But in the past five years, So much has been released about the Paralympics about how they’re run. If you haven’t watched the documentary on Netflix called Rising Phoenix, please do. Because if it that doesn’t get you pumped, then you must not be breathing because man, especially that song at the end, you just, that song comes in and you’re just like, yeah, love the pearls.
Uh, so get, get educated. A lot of the. Like the social medias of basically everybody at this point are gonna be training people on how to watch the Paralympics, what to look for. I wanna watch the sports that aren’t in the, uh, Olympics, like goalball and boccia. And I just, I want to experience it and come at it from a new perspective, uh, and enjoy it just as much as I did the Olympic.
Jill: Sarah, what are you looking forward to?
Sarah: I am looking forward to what is supposed to be unprecedented coverage of the Paralympic games, uh, between Peacock and NBC. Um, they’re supposed to be getting much more air time than ever before. And I am thrilled about that. Um, for, I mean, for the very reason that Claire said of a lot of times, it’s easy to catch just snippets and you have to go digging for it.
So I am hoping that with it being more front and center, and in primetime coverage, that more people will be able to watch and learn and see that these athletes work just as hard as Olympic athletes. And they deserve to be noticed just as much as the Olympians. And then the other thing is, and this is much more team USA focused, but I am so excited that the, or the Paralympic athletes that win medal.
Will be given the same amount of money as the Olympic athletes, because that is not something that has happened before, but yeah, knowing that they are being treated equally in terms of financial reward for their medals is significant. So I’m looking forward to all around more awareness and visibility,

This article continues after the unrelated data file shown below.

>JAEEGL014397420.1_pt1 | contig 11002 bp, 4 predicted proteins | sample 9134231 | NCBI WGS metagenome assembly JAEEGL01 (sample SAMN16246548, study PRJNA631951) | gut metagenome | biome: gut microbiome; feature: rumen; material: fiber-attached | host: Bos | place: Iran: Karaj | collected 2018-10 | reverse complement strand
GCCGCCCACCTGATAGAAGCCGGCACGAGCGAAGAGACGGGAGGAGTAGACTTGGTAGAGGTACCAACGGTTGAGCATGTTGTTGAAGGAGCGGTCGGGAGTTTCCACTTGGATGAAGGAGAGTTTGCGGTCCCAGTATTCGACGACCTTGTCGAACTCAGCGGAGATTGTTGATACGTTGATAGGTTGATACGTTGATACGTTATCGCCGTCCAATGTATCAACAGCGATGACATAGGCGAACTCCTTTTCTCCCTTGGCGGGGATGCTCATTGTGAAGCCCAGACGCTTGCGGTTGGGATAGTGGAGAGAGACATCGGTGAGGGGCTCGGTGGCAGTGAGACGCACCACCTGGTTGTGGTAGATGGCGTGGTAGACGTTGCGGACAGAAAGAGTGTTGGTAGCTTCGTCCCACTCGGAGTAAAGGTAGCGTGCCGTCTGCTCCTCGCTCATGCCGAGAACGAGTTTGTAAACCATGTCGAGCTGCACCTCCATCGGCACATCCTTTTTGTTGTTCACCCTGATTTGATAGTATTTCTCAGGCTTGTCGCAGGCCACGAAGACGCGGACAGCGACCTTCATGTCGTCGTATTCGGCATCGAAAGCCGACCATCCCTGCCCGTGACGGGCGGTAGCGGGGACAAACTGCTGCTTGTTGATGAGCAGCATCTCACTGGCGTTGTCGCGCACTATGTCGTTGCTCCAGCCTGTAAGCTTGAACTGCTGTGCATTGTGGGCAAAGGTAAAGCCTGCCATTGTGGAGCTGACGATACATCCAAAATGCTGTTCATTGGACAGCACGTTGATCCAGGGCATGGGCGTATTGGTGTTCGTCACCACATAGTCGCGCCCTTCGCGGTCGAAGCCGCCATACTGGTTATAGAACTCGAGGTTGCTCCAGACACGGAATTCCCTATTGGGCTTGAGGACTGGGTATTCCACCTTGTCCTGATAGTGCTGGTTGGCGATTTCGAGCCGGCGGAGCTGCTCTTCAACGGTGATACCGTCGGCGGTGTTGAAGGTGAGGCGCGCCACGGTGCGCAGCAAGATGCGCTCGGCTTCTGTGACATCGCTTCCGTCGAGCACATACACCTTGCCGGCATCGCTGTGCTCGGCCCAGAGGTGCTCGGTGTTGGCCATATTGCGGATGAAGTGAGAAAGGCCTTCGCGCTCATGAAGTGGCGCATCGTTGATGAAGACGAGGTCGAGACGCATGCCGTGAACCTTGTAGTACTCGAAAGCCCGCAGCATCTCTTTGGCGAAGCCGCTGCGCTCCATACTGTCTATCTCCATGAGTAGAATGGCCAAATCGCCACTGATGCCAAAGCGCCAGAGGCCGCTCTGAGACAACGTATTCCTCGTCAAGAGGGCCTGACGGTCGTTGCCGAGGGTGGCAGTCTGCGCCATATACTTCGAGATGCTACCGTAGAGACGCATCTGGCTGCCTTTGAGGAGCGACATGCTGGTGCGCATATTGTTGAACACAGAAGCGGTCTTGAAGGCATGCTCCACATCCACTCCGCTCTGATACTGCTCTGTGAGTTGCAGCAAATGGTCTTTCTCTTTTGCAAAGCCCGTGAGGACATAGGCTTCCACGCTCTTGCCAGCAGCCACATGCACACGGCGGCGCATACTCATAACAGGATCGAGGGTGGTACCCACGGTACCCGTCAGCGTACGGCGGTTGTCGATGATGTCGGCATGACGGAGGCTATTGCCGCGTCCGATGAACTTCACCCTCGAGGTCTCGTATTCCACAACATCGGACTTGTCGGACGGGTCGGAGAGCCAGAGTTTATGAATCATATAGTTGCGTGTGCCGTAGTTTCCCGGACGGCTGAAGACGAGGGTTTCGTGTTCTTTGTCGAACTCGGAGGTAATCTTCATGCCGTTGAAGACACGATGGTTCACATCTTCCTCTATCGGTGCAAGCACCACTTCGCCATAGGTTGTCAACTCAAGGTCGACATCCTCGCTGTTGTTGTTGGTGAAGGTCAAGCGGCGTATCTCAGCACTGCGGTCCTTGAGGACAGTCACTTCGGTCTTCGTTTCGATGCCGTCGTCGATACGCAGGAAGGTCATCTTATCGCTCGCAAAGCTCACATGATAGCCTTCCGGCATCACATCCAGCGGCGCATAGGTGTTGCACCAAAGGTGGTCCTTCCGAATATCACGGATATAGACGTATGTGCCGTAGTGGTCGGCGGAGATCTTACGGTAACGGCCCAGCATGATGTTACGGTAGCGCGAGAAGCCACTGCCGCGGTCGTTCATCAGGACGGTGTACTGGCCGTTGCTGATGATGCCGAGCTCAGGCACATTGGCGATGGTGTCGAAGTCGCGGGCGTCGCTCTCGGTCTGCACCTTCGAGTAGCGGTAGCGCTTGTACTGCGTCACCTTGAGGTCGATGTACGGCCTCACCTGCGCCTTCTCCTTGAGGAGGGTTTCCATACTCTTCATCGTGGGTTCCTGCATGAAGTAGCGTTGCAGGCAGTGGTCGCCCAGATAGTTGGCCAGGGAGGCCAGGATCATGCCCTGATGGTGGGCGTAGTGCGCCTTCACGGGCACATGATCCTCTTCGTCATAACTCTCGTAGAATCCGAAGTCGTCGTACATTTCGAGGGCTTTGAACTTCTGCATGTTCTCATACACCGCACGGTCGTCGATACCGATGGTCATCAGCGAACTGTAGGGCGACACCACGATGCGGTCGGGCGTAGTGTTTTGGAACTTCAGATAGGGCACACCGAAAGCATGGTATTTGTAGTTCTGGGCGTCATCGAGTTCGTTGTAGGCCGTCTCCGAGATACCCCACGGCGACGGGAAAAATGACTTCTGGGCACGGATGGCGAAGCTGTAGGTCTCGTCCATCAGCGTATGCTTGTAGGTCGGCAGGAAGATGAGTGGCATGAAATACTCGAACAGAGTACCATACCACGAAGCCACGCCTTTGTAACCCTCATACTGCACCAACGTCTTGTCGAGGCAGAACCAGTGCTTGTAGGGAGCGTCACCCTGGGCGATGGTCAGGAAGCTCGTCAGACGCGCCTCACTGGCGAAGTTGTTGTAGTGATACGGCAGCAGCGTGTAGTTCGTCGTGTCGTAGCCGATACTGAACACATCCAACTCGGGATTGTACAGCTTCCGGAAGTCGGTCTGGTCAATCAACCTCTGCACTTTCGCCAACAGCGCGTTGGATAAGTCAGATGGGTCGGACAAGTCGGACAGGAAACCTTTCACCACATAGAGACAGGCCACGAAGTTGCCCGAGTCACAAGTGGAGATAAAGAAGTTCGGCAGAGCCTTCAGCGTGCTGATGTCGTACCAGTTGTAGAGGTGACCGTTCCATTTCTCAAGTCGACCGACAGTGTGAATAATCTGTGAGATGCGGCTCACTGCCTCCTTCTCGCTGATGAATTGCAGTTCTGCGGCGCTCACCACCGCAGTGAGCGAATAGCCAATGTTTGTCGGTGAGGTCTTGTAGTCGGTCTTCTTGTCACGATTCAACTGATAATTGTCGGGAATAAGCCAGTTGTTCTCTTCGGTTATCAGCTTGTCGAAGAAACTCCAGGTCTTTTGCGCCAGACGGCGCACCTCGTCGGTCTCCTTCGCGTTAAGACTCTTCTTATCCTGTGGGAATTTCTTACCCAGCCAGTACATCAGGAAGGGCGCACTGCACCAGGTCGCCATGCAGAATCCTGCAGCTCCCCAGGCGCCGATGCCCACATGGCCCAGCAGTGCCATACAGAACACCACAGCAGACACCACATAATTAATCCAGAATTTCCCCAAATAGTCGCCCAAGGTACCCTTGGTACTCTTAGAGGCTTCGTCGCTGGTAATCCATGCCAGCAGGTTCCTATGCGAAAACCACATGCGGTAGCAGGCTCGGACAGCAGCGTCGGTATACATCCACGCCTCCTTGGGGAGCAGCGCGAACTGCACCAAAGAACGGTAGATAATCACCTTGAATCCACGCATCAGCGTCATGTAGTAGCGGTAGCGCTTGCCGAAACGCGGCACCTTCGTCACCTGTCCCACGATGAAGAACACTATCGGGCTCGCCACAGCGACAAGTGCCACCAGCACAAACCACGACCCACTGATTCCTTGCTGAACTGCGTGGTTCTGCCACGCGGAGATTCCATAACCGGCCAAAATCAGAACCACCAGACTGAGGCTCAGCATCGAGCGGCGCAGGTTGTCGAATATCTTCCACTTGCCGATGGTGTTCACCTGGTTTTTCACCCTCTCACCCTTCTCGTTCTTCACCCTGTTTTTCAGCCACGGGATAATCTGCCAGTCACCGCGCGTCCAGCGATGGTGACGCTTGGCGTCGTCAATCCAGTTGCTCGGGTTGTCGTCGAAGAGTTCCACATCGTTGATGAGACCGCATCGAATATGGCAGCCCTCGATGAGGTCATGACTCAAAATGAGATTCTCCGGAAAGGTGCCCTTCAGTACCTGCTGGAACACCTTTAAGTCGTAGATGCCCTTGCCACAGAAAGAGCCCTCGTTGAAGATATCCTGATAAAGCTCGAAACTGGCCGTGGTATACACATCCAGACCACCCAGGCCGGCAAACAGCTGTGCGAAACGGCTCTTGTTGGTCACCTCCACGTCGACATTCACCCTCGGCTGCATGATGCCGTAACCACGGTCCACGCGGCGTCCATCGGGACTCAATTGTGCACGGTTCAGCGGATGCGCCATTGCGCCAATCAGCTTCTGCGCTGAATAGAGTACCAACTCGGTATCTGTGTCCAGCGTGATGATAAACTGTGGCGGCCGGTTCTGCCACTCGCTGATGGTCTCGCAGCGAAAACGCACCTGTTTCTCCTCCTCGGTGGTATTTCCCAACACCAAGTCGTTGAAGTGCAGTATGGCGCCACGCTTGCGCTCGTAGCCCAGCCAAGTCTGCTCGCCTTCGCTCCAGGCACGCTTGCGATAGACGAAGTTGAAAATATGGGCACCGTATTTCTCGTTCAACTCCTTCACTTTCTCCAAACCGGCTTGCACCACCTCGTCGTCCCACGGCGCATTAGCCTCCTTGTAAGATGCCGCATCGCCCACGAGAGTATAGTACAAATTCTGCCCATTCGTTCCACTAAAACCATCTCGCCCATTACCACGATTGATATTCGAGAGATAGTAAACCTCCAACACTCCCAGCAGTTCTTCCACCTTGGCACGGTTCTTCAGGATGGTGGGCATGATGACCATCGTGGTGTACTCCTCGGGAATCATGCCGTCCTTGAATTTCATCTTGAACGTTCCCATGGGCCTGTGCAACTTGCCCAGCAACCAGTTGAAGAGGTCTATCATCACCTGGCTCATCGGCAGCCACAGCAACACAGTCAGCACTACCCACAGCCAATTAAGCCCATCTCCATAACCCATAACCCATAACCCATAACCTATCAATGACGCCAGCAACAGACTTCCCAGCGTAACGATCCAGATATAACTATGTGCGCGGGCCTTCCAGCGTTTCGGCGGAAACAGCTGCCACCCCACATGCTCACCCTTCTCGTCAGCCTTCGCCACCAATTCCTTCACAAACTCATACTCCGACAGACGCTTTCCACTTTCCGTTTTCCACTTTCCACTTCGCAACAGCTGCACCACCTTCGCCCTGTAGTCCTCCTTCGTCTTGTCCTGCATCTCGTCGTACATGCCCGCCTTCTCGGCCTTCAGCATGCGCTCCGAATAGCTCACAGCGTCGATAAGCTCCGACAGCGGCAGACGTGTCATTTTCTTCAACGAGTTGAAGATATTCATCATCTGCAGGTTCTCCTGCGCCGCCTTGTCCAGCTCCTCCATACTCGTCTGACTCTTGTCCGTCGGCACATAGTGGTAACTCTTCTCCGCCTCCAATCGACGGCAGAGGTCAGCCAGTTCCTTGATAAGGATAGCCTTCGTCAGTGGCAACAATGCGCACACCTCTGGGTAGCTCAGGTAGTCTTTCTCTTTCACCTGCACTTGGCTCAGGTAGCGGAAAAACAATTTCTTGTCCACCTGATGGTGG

Alison: and that specifics are to the American athletes.
That’s USOPC. Yes.
Jill: I’m definitely I’m looking forward to a smaller program. cause I didn’t realize how overwhelming the Summer Olympics was. I kind of wanted the Paralympics first, so it would be like the warm up event. Uh, but uh, I’m looking forward to seeing, being able to watch every sport. I think that’s doable for this time.
I’m so happy that there’s way more coverage than ever before. I’m really excited for our shook Tani’s, uh, McKen gear and Millie Tapper will be back for the Paralympics. You know, Cindy Collier, maybe we’ll see her in the stands because she’s an alternate with the dressage team, but I’m also, I think specifically it.
I’m looking forward to understanding how these sports work, especially the ones we haven’t gotten to talk about, which is a lot of ’em. But looking forward to seeing how these sports work, one thing we are really gonna be watching in our house is a lot of wheelchair fencing. I can tell you that right now, Ben fences and I that’s how we met.
So I know a little bit about fencing, but he. Fascinated with and how they can create because fencing, a lot of it is about creating distance and able bodied fencers do that with their feet and moving backwards and forwards. But when you’re in a wheelchair, you’re strapped into the chair and the chair is locked into the floor and how you create that same kind of distance with your torso is pretty incredible to watch.